With only 10/100 ports for the local-area network and wide-area network connections, the practical limit for the Nfiniti is only 100 megabits/sec because the wireless traffic eventually must go out one of the wired ports. However, the radio performed well within that constraint. It came within 3 percent of that limit with a single user going from Ethernet to wireless and within 1 percent when sending packets the other way. It did just as well in the 10-user test as in the mixed 802.11g and 802.11n test, and it lost no significant bandwidth.
In our open-air file transfer tests, the Nfiniti held its own at the longer distances, even squeaking out the top speed at 80 feet, an effective throughput of 6.91 megabits/sec. It didn’t do as well as the others at 60 feet, but, as that was the first distance outside the office, a few feet away from the building, we expected some of the routers to have a little trouble with it.
The Nfiniti’s retail price of $70 is a good one, considering its radio’s power and overall ease of use. It would do well for any workgroup that has AOSS devices to connect or has a mix of 802.11g and 802.11n users.
Buffalo Technologies, www.buffalotech.com
Buffalo Nfiniti Wireless-N
Pros: Router and access point modes; small and light.
Cons: 10/100 ports limit connectivity; no power adjustment.
Ease of use: A
DIR-825 Extreme N router excels at short distances
D-Link’s DIR-825 Xtreme N Dual Band Gigabit Router comes in a bright white case that is unmistakable, and it has features that aren’t available on some of the others in the roundup.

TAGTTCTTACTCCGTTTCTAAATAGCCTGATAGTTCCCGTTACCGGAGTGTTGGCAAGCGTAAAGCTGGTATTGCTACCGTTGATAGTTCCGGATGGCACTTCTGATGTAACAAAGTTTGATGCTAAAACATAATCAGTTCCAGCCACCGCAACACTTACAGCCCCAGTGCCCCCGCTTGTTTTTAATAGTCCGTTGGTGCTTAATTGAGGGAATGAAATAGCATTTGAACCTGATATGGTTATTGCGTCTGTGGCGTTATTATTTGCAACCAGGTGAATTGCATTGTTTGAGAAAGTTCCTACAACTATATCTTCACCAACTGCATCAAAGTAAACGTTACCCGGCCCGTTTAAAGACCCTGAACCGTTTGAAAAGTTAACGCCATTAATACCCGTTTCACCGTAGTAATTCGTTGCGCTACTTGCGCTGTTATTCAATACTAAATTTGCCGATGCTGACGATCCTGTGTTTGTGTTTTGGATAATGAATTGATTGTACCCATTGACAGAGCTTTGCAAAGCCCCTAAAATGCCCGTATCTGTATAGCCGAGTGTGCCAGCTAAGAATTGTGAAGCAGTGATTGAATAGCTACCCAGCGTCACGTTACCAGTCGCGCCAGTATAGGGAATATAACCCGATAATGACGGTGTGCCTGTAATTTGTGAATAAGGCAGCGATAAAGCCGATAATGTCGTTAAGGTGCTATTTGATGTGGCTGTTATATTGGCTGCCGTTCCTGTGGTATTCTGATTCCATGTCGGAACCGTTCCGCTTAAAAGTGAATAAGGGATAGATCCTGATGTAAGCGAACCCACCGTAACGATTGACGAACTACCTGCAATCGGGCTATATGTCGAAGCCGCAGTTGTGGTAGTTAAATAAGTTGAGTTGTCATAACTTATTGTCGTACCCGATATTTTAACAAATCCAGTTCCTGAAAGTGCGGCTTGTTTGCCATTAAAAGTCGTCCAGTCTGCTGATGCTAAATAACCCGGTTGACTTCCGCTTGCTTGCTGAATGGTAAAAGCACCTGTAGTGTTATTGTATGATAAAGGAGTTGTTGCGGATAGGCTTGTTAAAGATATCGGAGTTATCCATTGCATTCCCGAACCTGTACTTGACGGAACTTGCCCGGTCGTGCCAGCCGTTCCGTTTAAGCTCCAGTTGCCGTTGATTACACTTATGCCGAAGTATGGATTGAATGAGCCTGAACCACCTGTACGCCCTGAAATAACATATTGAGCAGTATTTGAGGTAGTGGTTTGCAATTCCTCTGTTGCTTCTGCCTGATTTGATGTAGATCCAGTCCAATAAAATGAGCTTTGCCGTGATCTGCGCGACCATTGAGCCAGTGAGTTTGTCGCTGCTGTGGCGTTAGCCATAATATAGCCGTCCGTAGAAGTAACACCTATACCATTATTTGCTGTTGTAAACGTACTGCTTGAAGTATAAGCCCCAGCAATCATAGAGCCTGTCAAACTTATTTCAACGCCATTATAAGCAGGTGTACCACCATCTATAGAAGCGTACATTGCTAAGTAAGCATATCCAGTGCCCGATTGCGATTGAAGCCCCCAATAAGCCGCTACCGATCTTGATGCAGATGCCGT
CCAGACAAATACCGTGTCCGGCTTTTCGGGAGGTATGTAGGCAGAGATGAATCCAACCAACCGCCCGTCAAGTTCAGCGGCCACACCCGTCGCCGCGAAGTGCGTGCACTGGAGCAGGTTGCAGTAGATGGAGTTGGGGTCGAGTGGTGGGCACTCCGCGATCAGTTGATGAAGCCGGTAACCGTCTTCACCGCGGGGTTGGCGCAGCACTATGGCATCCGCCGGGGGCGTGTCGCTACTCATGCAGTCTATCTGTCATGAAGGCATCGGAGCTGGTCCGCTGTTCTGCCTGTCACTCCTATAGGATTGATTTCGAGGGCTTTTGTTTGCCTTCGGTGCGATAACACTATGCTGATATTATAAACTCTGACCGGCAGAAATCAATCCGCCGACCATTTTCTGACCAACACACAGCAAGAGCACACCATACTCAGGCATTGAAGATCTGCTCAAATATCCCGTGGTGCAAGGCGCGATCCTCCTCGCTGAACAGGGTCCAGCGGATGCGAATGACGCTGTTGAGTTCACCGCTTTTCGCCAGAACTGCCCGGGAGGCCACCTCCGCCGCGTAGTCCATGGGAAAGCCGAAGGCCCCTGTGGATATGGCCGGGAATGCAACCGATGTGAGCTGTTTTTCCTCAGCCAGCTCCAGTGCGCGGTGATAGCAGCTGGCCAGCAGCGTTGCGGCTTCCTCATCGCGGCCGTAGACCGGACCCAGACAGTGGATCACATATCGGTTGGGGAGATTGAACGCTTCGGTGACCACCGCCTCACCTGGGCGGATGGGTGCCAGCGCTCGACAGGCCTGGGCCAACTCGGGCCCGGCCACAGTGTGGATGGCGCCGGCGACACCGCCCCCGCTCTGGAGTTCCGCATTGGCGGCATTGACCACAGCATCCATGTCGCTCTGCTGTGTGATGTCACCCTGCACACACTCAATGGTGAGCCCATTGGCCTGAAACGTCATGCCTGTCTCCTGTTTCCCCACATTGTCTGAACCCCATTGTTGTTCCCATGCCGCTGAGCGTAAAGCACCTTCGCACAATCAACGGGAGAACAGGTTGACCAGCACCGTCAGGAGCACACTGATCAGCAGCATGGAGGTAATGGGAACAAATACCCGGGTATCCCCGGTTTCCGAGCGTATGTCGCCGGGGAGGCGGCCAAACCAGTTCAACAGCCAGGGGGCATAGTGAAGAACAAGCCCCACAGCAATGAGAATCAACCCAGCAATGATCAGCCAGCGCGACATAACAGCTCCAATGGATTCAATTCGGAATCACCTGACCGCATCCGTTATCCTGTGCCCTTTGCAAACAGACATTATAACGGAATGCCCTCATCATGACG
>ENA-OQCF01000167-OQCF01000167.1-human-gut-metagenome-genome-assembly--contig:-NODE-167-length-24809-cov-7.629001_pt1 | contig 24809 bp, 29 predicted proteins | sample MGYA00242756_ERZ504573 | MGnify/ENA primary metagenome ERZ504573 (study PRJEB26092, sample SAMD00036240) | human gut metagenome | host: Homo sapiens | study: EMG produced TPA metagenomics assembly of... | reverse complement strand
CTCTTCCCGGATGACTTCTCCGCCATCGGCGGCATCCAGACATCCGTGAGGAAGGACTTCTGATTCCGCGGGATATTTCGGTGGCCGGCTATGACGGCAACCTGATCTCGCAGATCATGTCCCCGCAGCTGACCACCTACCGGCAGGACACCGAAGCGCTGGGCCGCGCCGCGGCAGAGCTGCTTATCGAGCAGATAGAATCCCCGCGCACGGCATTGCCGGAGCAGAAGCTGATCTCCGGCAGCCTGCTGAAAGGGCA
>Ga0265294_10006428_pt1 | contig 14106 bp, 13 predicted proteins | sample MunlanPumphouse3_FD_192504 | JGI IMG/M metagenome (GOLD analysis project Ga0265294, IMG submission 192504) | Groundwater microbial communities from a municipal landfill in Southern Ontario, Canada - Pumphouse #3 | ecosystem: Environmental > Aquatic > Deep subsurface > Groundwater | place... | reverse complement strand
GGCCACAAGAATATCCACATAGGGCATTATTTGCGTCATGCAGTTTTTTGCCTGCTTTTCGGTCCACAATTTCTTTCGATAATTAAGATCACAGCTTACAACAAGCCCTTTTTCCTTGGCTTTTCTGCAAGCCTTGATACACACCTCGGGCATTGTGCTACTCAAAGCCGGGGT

One feature unique to the D-Link is the SharePort, a USB port in the back that can be connected to a printer or external drive for access without the need of a computer. We can see this feature getting a lot of use in a workgroup environment.
Of course, we were pleased to see that the D-Link had two independently controlled radios to support the 2.4 GHz and 5 GHz bands. When both are operational, the router can optimize bandwidth use by various kinds of traffic.
In our tests, we achieved some anomalous results with the Xtreme N. Because it has gigabit ports, the practical limit of traffic to and from an n wireless client approaches 300 megabits/sec. However, although it approached that limit at times, the results were not consistent. That implies that there might be some buffering problems when the traffic reaches the near-constant levels that the VeriWave test equipment exposes them to. Fortunately, the mixed 802.11g and 802.11n tests and security tests showed no significant drop in those levels.